This short set of considerations has already carried us most of the way to our answer. Let’s take a final step by thinking about what makes things valuable. I think that piece will complete the puzzle.

Value

As I explained in the last chapter, some things have value because of the way they serve a greater purpose. We might say they have a preliminary value. In this case, however, we are talking about things that are inherently valuable, things that God valued before there was any creation. Broadly speaking, we might say we’re looking for things that are, in and of themselves, good, true, and beautiful.

With this point in mind, ask yourself the question: What existed before the creation of the world that was good, true, and beautiful? I believe you will see that everything that existed before the creation of the world, which was good, true, and beautiful . . . was God. If there is a God who created the universe as we know it, then that means there was also a time when everything we love, which inspires us, and which gives us goose bumps, was all simply an aspect of his personality.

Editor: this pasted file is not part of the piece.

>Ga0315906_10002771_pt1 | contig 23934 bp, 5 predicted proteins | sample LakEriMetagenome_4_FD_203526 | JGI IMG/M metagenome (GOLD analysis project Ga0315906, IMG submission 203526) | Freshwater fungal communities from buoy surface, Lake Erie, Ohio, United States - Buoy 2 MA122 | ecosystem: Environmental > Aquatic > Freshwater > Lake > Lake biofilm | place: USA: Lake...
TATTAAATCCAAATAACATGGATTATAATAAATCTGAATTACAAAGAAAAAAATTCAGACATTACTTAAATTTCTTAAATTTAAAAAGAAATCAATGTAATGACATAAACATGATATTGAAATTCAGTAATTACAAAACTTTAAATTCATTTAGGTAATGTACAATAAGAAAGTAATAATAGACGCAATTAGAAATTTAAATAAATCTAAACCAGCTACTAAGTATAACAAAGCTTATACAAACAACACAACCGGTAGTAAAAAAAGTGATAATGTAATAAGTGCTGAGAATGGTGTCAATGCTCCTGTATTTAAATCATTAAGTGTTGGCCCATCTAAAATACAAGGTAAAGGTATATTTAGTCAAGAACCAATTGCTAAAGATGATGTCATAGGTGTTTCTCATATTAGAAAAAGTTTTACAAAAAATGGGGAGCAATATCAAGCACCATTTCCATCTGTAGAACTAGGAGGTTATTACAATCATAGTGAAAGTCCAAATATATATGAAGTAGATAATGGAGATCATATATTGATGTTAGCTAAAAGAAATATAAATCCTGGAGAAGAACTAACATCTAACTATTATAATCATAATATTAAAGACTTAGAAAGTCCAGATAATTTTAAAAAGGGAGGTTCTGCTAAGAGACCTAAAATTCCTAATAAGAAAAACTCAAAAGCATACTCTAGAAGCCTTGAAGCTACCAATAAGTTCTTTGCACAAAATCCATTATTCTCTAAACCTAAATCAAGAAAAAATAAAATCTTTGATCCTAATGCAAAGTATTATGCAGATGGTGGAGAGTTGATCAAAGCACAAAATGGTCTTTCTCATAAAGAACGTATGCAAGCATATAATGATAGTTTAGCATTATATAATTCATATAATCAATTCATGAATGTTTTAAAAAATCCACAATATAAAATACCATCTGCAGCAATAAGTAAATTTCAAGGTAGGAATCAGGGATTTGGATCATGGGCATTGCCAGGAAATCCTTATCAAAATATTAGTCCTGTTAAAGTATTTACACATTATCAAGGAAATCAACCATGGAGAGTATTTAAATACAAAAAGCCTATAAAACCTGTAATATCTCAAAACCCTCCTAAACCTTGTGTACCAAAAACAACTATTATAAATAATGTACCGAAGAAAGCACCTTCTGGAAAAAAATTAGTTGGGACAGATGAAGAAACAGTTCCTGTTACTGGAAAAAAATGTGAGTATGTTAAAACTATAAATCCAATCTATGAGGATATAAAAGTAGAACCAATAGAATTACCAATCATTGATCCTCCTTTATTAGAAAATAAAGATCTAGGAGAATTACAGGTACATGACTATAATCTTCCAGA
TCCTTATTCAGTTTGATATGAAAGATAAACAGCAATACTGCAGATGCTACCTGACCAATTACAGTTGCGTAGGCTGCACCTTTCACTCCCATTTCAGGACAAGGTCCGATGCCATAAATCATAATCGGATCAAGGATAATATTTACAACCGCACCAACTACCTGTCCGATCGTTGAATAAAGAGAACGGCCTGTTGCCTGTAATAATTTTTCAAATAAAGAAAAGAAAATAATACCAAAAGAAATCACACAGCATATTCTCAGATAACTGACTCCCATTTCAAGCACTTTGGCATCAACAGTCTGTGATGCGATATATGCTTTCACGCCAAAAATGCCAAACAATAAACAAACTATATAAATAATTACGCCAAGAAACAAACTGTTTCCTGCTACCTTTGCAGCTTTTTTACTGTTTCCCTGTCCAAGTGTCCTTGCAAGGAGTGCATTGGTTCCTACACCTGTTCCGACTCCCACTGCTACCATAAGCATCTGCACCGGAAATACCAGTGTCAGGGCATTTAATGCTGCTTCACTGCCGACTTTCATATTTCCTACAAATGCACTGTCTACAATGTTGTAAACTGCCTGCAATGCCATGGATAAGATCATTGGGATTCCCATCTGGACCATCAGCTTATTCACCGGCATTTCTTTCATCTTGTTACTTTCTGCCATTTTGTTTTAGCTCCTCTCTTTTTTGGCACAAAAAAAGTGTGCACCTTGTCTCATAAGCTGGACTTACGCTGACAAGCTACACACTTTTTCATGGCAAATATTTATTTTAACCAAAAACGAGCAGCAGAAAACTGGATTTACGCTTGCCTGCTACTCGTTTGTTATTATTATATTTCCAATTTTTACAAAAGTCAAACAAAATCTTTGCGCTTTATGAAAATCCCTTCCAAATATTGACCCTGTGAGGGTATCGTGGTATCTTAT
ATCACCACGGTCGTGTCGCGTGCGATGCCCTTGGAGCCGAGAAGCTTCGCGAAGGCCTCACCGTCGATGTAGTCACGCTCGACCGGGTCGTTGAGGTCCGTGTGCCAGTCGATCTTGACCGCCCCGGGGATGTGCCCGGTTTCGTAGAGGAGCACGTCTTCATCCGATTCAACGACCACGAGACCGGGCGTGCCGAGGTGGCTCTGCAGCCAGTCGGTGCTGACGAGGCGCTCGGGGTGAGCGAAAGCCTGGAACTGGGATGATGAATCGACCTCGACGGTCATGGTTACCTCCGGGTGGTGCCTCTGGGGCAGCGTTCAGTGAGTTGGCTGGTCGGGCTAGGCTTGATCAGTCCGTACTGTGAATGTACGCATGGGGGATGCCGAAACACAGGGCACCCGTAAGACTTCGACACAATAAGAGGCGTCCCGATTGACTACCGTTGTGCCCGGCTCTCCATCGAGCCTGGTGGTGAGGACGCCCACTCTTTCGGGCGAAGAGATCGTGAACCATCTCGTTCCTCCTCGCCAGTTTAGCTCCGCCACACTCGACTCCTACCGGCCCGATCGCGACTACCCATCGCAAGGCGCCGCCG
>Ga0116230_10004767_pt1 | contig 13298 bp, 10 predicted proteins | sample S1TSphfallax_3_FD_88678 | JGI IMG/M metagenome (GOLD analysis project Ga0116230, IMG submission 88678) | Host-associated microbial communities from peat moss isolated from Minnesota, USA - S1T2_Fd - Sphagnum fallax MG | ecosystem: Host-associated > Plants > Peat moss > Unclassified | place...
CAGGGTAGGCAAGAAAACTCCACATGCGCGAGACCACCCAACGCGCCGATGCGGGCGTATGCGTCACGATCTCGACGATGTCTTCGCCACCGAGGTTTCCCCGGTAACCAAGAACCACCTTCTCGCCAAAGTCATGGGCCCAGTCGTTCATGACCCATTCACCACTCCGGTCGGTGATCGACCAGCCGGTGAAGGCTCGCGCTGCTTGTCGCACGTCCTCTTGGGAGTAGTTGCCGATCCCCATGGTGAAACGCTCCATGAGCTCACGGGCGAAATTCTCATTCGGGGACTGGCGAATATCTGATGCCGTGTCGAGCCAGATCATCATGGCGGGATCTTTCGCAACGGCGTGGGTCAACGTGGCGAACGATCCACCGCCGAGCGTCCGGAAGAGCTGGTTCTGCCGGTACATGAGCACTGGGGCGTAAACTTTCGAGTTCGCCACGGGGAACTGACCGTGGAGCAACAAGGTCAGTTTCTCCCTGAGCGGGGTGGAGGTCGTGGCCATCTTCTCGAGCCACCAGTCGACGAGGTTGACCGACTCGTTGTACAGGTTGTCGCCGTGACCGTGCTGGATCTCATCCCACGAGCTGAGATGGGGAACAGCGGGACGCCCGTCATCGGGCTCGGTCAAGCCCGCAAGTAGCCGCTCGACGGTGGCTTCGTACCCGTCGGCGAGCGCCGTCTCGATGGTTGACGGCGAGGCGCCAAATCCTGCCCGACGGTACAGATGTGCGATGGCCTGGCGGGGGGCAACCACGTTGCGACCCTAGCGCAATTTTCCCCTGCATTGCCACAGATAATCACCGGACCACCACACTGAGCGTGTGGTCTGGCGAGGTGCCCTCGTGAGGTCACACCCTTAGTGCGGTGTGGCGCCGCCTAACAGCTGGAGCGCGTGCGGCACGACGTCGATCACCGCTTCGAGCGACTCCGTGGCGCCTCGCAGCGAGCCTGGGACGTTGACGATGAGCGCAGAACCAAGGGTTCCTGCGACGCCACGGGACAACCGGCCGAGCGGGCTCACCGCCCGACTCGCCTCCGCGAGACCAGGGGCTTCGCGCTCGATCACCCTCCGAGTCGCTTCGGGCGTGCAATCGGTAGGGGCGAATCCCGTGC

Life as we experience it now doesn’t force us to recognize this point. A man can experience love, for example, whether he believes in or acknowledges God at all. But this is a result of creation. It’s a result of the fact that God has diffused himself throughout human experience. There was a time before the creation of the world when the distinction would have been invalid, a time in which the thing we have come to know as love was literally embodied entirely in one (triune) being.

Creation must have arisen because of the way it accomplishes something God values. God values things like goodness, truth, and beauty. And yet those words are simply labels we have come up with to describe things that were, before creation, all him. So I think we are logical to conclude that if God could have created the universe to expand and increase himself—and, implicitly, all the things that we have come to know in the abstract as goodness, truth, and beauty—then that best explains the logic behind his decision to create a universe in the first place.

Perfect Priorities